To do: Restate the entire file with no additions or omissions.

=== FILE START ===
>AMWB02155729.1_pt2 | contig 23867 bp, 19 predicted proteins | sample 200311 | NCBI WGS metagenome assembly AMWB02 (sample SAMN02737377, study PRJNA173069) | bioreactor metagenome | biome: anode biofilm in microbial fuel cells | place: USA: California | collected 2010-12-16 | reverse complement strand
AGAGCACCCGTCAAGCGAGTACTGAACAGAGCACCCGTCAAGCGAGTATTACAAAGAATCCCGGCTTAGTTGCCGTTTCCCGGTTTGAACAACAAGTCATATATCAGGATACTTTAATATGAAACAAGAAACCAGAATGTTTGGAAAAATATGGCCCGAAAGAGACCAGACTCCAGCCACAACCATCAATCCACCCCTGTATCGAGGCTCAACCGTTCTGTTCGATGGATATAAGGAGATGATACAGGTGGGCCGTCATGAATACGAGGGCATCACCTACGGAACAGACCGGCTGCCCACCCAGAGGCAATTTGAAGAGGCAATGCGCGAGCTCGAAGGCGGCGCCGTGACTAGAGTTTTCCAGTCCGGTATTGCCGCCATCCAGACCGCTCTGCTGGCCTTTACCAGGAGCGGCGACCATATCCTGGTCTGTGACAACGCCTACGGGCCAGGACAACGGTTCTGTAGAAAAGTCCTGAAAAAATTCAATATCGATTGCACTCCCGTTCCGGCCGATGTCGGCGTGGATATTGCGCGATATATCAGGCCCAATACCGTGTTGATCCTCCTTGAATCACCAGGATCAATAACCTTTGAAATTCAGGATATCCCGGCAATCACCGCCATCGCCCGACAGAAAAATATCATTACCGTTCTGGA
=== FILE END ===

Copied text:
>AMWB02155729.1_pt2 | contig 23867 bp, 19 predicted proteins | sample 200311 | NCBI WGS metagenome assembly AMWB02 (sample SAMN02737377, study PRJNA173069) | bioreactor metagenome | biome: anode biofilm in microbial fuel cells | place: USA: California | collected 2010-12-16 | reverse complement strand
AGAGCACCCGTCAAGCGAGTACTGAACAGAGCACCCGTCAAGCGAGTATTACAAAGAATCCCGGCTTAGTTGCCGTTTCCCGGTTTGAACAACAAGTCATATATCAGGATACTTTAATATGAAACAAGAAACCAGAATGTTTGGAAAAATATGGCCCGAAAGAGACCAGACTCCAGCCACAACCATCAATCCACCCCTGTATCGAGGCTCAACCGTTCTGTTCGATGGATATAAGGAGATGATACAGGTGGGCCGTCATGAATACGAGGGCATCACCTACGGAACAGACCGGCTGCCCACCCAGAGGCAATTTGAAGAGGCAATGCGCGAGCTCGAAGGCGGCGCCGTGACTAGAGTTTTCCAGTCCGGTATTGCCGCCATCCAGACCGCTCTGCTGGCCTTTACCAGGAGCGGCGACCATATCCTGGTCTGTGACAACGCCTACGGGCCAGGACAACGGTTCTGTAGAAAAGTCCTGAAAAAATTCAATATCGATTGCACTCCCGTTCCGGCCGATGTCGGCGTGGATATTGCGCGATATATCAGGCCCAATACCGTGTTGATCCTCCTTGAATCACCAGGATCAATAACCTTTGAAATTCAGGATATCCCGGCAATCACCGCCATCGCCCGACAGAAAAATATCATTACCGTTCTGGA